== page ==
Giblin added that the first reading of the ordinance at the April 17 meeting did not provide the public with enough information regarding the usage of the property. He noted that he met with both Cavallo and Township Chief Financial Officer Matthew Laracy and through his meetings, learned that the total cost of a new rescue squad – including renovations and interest –would be roughly $3.8 million. Even with that number, the town still would not have a new firehouse, Giblin said.

Resident Will Battersby brought up the safety of the children in town as another issue.

“As a neighbor of that piece of land, I do just want to point out – and the father of an elementary school kid – Grove and Fairview are perennial speeding problems in this town,” Battersby said, adding that because first responders do not like speed bumps, which was noted earlier in the meeting, speed bumps could not be added to this area if the rescue squad was to move there. “What we’re essentially saying is we can’t fix the problem of speeding on Grove.”

Two blocks away from the proposed site is an elementary school, Battersby noted, and having emergency vehicles that close to a school could potentially put the children’s lives in danger.

“With this proposal, what we’re essentially saying is we care more about fixing this problem and making the puzzle fit together than we do about the safety of these kids,” Battersby said.

Although Battersby agreed that the rescue squad does need a new facility, he said this particular property is not the right place for it.

Another resident who agreed that this is not the right place is Tom Bastanza, who lives directly across the street from the current synagogue. Bastanza said the synagogue has been amazing to have as a neighbor and is sad to see it go. Although he does not think the traffic caused by the rescue squad would be a huge concern, he worries that the property value of his own house and other houses in the area would be greatly affected.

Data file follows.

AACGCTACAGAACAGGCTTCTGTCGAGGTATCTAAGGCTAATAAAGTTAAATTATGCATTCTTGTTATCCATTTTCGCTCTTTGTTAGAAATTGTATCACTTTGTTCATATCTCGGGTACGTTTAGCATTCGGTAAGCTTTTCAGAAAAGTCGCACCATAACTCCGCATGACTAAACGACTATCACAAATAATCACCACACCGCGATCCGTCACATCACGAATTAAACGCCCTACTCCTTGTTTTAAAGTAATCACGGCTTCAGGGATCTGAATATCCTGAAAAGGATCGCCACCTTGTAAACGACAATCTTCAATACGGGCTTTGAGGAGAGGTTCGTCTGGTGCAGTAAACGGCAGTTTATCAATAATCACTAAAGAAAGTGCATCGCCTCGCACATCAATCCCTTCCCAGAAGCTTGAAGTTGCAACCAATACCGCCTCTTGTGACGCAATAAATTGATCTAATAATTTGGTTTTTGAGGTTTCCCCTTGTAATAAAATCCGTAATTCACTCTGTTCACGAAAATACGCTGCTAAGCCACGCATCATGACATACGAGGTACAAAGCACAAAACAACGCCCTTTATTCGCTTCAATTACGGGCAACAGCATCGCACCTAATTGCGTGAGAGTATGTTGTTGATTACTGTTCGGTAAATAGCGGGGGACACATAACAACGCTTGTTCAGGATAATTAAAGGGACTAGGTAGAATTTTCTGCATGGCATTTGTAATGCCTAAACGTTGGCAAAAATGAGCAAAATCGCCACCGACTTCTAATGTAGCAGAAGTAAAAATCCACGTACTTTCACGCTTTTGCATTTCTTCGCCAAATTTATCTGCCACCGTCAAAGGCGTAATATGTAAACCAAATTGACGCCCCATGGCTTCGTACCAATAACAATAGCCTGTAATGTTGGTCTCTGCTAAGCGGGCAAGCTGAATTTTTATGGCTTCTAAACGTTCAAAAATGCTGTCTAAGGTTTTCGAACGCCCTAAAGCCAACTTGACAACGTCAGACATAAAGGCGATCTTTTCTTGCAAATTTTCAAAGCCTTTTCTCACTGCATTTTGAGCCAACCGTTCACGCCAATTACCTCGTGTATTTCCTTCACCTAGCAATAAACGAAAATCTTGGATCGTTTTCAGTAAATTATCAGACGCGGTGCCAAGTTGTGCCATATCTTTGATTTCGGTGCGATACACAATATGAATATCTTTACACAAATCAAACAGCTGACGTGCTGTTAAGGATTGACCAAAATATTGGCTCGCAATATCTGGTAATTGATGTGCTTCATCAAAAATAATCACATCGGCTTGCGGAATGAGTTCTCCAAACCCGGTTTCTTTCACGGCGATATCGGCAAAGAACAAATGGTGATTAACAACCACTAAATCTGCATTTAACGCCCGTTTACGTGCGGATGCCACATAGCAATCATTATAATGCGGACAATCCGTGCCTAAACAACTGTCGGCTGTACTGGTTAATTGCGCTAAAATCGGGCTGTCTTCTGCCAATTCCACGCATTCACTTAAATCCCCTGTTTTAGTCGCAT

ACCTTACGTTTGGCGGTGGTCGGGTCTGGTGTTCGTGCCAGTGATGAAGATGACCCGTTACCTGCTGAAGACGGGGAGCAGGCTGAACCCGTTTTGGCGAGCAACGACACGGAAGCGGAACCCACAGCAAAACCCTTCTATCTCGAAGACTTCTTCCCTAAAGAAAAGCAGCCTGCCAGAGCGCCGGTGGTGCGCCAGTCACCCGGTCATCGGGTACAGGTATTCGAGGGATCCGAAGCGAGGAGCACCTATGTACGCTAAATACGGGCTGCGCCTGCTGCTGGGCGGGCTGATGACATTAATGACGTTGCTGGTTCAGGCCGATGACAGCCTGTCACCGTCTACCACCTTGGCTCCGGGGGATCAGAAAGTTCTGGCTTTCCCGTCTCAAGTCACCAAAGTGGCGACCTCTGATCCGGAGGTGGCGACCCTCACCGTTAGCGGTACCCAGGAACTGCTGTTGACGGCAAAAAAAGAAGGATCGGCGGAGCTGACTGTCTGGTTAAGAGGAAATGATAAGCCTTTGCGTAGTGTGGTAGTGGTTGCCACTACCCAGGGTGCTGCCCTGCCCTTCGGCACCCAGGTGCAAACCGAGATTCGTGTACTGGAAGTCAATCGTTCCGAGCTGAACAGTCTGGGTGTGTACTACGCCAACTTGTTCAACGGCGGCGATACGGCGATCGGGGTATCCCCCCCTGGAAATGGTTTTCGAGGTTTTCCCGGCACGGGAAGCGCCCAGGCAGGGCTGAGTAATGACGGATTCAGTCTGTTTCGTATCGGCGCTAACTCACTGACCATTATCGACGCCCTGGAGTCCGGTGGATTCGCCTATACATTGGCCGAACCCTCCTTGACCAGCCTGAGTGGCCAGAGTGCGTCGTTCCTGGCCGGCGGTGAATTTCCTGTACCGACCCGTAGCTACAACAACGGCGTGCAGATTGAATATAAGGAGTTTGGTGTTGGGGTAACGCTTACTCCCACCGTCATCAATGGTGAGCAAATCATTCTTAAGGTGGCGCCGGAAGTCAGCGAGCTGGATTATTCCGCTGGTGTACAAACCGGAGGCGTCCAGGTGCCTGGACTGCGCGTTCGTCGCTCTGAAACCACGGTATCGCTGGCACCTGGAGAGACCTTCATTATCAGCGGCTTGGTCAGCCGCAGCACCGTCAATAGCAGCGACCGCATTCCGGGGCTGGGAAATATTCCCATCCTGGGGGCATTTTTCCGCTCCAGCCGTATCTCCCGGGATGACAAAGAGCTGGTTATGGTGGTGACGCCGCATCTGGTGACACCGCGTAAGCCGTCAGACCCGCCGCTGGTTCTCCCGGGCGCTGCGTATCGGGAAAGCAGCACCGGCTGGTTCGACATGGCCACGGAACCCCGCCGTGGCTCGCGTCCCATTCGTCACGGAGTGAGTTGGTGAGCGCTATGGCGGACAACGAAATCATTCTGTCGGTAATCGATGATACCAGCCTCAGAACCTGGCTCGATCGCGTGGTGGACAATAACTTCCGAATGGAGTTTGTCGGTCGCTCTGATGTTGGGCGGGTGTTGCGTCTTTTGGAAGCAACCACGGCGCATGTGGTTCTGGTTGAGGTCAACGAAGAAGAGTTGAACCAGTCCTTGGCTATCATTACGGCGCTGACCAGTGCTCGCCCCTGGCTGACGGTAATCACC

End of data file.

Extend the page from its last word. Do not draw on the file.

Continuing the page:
“Frankly, the impact on property value I have grave concerns about,” Bastanza said, after noting his extreme admiration for the rescue squad and the work that they do.

Brett Tempesta, an 11-year member of the rescue squad, took offense to the notion that the rescue squad would put the lives of others in danger and said the rescue squad members are highly trained in what they do.

“We do not drive quickly and we do take due regard for the law,” Tempesta said. “My drivers are exceptionally well-trained.”

Although many residents opposed the passing of the ordinance, several residents supported it and said that there is no guarantee it will become the new location for the rescue squad. Regardless of what the property could become, residents Jessica Pearson and Al DeOld both said they would rather the township have control over it than a developer. All of the council members agreed that controlling the outcome would be in the best interest of the township and its residents.

“We’re not saying it has to be a rescue squad but once the town controls it, we can steer it, we can direct what is going to go there,” Deputy Mayor Michael Nochimson said. “If we control it, we control the destiny of that property.”